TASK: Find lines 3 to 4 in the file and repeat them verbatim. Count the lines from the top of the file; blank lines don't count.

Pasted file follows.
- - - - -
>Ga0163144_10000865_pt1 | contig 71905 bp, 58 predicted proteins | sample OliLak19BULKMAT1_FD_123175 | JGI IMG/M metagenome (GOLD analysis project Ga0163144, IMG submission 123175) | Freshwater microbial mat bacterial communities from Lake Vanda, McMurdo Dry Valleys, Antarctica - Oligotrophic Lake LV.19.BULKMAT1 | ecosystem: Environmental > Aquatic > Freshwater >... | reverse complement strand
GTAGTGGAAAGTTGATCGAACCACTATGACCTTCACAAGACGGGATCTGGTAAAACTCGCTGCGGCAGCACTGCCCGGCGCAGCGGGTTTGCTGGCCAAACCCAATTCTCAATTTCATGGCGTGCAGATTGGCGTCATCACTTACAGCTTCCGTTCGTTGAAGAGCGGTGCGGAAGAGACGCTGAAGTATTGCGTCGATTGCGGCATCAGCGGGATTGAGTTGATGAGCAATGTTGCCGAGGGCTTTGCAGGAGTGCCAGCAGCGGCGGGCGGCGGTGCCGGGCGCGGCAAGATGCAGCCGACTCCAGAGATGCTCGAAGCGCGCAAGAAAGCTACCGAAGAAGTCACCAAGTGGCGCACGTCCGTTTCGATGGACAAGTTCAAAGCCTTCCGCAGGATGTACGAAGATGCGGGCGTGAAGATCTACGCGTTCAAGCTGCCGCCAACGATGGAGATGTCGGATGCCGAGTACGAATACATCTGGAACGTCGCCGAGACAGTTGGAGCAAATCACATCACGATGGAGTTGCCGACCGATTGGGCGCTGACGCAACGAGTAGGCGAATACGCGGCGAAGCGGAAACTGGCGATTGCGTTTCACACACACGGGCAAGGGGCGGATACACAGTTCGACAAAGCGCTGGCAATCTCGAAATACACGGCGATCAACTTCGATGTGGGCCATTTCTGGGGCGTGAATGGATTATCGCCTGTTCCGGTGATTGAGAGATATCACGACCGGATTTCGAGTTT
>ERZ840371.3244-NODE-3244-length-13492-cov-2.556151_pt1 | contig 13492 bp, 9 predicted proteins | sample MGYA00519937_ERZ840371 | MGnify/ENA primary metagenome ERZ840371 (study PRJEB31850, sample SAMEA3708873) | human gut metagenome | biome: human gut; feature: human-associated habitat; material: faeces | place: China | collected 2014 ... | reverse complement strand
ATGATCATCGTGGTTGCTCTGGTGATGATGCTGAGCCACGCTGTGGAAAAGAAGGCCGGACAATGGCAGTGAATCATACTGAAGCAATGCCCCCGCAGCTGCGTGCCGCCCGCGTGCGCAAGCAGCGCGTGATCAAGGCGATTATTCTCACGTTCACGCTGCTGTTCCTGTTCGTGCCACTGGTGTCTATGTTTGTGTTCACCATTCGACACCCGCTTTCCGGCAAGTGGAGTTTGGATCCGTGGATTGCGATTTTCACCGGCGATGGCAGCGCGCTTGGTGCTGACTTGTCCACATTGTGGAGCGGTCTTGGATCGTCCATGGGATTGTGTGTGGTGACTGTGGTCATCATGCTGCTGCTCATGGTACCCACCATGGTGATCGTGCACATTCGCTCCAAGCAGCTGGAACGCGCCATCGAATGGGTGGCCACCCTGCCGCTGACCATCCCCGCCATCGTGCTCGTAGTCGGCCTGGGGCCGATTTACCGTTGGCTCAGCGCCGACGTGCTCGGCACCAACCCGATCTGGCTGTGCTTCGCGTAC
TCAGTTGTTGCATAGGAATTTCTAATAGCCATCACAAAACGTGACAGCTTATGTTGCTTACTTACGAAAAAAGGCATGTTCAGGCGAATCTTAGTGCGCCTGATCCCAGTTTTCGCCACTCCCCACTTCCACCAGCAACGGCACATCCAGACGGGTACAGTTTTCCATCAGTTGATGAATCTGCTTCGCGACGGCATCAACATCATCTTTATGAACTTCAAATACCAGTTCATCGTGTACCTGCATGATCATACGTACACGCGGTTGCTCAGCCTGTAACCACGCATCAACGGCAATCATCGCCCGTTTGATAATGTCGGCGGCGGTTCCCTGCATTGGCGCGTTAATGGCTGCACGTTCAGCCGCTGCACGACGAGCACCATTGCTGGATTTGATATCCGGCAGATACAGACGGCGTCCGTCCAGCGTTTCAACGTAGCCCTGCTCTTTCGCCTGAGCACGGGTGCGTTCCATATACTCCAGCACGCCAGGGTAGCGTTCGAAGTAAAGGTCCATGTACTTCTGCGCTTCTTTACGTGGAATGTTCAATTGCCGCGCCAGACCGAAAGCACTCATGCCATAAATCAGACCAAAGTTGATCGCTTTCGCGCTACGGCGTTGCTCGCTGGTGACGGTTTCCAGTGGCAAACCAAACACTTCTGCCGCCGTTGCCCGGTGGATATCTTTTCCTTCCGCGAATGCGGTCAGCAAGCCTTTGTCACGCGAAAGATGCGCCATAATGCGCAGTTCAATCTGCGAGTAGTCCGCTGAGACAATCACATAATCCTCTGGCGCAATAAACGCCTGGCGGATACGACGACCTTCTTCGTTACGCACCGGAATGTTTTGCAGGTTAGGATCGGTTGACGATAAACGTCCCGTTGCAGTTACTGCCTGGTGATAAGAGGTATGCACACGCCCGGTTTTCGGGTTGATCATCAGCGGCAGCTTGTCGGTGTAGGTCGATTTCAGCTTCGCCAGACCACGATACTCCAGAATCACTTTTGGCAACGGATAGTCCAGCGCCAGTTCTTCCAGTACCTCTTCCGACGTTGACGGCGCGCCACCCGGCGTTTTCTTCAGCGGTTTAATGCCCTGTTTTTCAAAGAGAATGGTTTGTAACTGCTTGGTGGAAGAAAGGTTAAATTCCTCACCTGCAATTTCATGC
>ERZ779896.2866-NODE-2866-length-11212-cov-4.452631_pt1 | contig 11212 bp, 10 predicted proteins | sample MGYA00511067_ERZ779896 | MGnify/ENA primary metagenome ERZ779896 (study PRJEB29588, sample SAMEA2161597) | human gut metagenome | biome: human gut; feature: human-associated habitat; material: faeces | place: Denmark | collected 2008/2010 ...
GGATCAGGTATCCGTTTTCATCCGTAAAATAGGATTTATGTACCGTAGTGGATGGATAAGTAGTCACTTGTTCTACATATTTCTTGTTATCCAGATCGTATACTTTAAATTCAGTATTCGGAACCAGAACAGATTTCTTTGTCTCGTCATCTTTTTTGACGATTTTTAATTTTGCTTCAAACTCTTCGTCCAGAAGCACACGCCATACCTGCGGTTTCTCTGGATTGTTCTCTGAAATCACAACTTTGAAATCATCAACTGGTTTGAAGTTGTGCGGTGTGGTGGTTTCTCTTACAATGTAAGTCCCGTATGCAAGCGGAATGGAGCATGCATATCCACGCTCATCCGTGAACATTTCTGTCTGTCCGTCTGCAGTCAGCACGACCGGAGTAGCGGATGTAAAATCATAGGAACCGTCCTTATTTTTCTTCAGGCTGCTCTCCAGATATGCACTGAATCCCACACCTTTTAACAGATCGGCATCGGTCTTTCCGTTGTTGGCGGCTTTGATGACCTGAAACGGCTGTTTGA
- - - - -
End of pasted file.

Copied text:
>ERZ840371.3244-NODE-3244-length-13492-cov-2.556151_pt1 | contig 13492 bp, 9 predicted proteins | sample MGYA00519937_ERZ840371 | MGnify/ENA primary metagenome ERZ840371 (study PRJEB31850, sample SAMEA3708873) | human gut metagenome | biome: human gut; feature: human-associated habitat; material: faeces | place: China | collected 2014 ... | reverse complement strand
ATGATCATCGTGGTTGCTCTGGTGATGATGCTGAGCCACGCTGTGGAAAAGAAGGCCGGACAATGGCAGTGAATCATACTGAAGCAATGCCCCCGCAGCTGCGTGCCGCCCGCGTGCGCAAGCAGCGCGTGATCAAGGCGATTATTCTCACGTTCACGCTGCTGTTCCTGTTCGTGCCACTGGTGTCTATGTTTGTGTTCACCATTCGACACCCGCTTTCCGGCAAGTGGAGTTTGGATCCGTGGATTGCGATTTTCACCGGCGATGGCAGCGCGCTTGGTGCTGACTTGTCCACATTGTGGAGCGGTCTTGGATCGTCCATGGGATTGTGTGTGGTGACTGTGGTCATCATGCTGCTGCTCATGGTACCCACCATGGTGATCGTGCACATTCGCTCCAAGCAGCTGGAACGCGCCATCGAATGGGTGGCCACCCTGCCGCTGACCATCCCCGCCATCGTGCTCGTAGTCGGCCTGGGGCCGATTTACCGTTGGCTCAGCGCCGACGTGCTCGGCACCAACCCGATCTGGCTGTGCTTCGCGTAC